• Brentwood:
  • Franklin:
  • Green Hills:
  • Nashville:
  • 373-1016
  • 790-0066
  • 292-0461
  • 646-5070

Chimney FAQ

Why Should I Have My Chimney Swept?

‘Dirty Chimneys Burn’, and that can include your home. Combustible deposits, called creosote, collect in your chimney when you burn fires in your fireplace. Whether the fuel is wood, packaged sawdust logs, or gas, these deposits can easily ignite under the right conditions, and the fire can spread to the rest of your house. Fireplaces can handle a great deal of heat. Chimneys Can Not! The intense heat transfers to combustible material near the chimney. Not only is the chimney usually damaged severely but your home is many times next in line. Have us sweep and inspect each year.

How Often Should I Have My Chimney Inspected & Swept?

The Chimney Safety Institute of America (CSIA), the National Fire Protection Association (NFPA) and other professional groups call for yearly inspection and sweeping as necessary. This is even more important if you have fires on the weekends or more often. Even if you don’t use your fireplace much, birds and other animals can find their way into the chimney. They build nests and can cause health and fire hazards. Deterioration from leaks, aging, storms and other sources can render your chimney less than safe. So, have it inspected/swept each year the same way you would check the air in your tires and the oil in your car, even if you only seldom drive the car. Better safe than sorry.

How Do You Sweep Chimneys & How Long Does It Last?

The Chimney Safety Institute of America (CSIA), the National Fire Protection Association (NFPA) and other professional groups call for yearly inspection and sweeping as necessary. This is even more important if you have fires on the weekends or more often. Even if you don’t use your fireplace much, birds and other animals can find their way into the chimney. They build nests and can cause health and fire hazards. Deterioration from leaks, aging, storms and other sources can render your chimney less than safe. So, have it inspected/swept each year the same way you would check the air in your tires and the oil in your car, even if you only seldom drive the car. Better safe than sorry.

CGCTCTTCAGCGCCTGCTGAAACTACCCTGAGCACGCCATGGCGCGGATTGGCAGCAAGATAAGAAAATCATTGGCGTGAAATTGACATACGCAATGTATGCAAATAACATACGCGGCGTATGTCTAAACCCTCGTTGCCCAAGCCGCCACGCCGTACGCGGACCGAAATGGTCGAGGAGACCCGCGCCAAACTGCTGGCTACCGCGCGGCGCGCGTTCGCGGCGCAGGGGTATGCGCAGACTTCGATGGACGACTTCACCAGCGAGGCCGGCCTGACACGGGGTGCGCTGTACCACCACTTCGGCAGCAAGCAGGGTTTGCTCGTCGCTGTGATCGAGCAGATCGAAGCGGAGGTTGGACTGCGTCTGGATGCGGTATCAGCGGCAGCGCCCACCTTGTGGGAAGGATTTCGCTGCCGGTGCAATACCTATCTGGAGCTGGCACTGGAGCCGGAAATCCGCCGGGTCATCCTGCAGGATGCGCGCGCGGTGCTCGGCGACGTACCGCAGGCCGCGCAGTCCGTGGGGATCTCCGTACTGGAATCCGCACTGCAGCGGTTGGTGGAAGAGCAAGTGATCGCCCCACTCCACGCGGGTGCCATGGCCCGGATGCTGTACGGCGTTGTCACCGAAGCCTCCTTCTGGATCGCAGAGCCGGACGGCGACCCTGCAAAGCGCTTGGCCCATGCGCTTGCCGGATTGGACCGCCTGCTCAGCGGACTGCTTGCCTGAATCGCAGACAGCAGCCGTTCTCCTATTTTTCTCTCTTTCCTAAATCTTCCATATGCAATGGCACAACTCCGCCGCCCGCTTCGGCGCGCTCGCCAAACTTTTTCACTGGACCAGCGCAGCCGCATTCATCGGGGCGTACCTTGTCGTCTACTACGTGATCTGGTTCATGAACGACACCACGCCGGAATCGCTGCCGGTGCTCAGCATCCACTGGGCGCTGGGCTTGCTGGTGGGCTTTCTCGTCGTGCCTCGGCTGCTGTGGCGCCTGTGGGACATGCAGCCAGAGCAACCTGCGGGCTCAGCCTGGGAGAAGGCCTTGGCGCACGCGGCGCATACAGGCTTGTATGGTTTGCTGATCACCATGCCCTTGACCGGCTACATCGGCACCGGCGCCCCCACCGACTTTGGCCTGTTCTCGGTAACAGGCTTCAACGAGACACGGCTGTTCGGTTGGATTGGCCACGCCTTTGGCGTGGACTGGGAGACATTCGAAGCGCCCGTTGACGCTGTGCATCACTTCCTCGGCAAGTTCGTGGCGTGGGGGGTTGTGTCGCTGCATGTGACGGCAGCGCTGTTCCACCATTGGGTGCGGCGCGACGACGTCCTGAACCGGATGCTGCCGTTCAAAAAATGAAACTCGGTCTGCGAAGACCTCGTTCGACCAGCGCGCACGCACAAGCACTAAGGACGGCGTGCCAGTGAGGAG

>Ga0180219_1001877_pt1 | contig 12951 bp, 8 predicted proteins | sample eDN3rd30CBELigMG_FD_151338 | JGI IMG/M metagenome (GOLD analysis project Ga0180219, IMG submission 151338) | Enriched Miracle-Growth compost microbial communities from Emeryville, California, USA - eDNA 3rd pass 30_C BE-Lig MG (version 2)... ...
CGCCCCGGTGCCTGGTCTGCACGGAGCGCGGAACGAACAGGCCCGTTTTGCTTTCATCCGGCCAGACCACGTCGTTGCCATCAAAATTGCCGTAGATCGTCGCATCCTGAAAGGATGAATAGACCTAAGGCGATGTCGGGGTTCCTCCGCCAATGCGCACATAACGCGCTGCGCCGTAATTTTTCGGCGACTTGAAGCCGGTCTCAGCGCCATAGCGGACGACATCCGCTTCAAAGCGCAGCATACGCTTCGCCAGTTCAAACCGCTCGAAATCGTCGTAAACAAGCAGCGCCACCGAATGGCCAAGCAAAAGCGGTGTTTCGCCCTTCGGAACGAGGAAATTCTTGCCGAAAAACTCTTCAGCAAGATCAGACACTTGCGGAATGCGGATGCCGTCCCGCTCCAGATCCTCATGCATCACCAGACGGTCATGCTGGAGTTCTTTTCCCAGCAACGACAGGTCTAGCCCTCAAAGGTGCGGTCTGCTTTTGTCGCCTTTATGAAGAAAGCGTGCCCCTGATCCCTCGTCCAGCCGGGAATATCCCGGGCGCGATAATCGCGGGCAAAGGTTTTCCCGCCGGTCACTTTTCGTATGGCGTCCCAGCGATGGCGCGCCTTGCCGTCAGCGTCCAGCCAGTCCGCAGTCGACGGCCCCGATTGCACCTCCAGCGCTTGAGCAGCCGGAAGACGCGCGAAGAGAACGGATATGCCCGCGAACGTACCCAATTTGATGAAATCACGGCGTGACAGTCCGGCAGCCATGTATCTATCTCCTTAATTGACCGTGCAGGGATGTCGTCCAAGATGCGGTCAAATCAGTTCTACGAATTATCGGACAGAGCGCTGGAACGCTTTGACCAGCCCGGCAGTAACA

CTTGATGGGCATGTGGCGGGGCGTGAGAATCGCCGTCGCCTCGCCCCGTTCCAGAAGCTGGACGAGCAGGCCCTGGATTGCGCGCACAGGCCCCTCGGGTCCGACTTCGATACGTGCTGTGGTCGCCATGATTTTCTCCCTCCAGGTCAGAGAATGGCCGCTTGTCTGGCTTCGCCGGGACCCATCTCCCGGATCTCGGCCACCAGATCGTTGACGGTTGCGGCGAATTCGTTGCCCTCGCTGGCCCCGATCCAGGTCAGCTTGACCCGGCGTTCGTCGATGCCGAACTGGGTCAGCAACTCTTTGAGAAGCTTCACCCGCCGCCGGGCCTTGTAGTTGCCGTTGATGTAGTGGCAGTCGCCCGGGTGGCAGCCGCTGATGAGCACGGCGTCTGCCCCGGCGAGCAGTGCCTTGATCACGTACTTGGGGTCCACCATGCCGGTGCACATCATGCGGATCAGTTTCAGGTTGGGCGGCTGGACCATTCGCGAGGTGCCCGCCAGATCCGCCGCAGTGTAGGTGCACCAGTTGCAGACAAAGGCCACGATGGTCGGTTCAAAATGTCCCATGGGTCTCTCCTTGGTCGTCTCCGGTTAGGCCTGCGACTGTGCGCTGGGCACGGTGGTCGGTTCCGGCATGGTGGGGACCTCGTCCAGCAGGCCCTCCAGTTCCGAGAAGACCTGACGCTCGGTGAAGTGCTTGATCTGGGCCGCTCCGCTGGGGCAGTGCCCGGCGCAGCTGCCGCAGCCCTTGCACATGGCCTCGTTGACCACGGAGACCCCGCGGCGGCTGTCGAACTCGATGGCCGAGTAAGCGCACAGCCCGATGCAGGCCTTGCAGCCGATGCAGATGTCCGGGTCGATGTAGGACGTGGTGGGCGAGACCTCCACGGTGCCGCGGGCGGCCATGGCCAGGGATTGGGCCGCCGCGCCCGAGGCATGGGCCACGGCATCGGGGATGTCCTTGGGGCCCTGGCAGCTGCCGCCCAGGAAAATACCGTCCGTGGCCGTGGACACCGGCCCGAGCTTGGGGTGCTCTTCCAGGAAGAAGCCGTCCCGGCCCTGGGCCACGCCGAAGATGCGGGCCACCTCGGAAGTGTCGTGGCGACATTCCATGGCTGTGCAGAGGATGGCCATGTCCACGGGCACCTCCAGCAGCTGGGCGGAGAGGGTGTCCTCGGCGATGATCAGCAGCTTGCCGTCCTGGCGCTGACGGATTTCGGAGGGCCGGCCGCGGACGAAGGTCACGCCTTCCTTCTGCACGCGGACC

Do Gas Log Fireplaces Need To Be Inspected Or Swept?

The answer is YES! Vented gas log fireplaces need all the attention that a wood burning fireplace requires. Vent-free gas log fireplaces require yearly inspection (Manufacturer’s Specifications) to check for gas leaks, carbon monoxide (deadly poisonous gas) leaks into living quarters and a variety of fireplace deficiencies which could be hazardous. Switches, pilot lights, thermocouples and connections need inspection, possibly cleaning and their functionality checked. A little known fact is that Vent-free gas logs require a fresh air source, like a door or a window slightly opened during use.

Why Does My Fireplace Have A Bad Smell?

Some Nashville houses have negative pressure problems which pull air down the chimney and into the house. Unfortunately, creosote stinks, especially if moisture is present, so dirty, moist chimneys really stink. Sweeping the chimney can go a long way toward improving the situation, but it may be necessary to make other changes like installing a top-sealing damper on the chimney, making repairs to stop water leaks into the chimney and/or installing a vent to equalize a negative pressure. Our inspection will help identify these problems and their solutions.

How Can I Know If I’m Buying Good Firewood?

Firewood should have a moisture content of 15% to 25% and be kept continuously dry. Most firewood bought by the roadside rarely meets these standards and burning it will likely result in a more rapid, dangerously excessive creosote buildup and poor fireplace performance, including smoky problems. A moisture meter, costing between $50 & $100 could assist you in your search, but the wisest approach is probably to acquire your firewood 9 to 12 months in advance and keep it continuously covered from rain. This virtually assures great wood and better fires.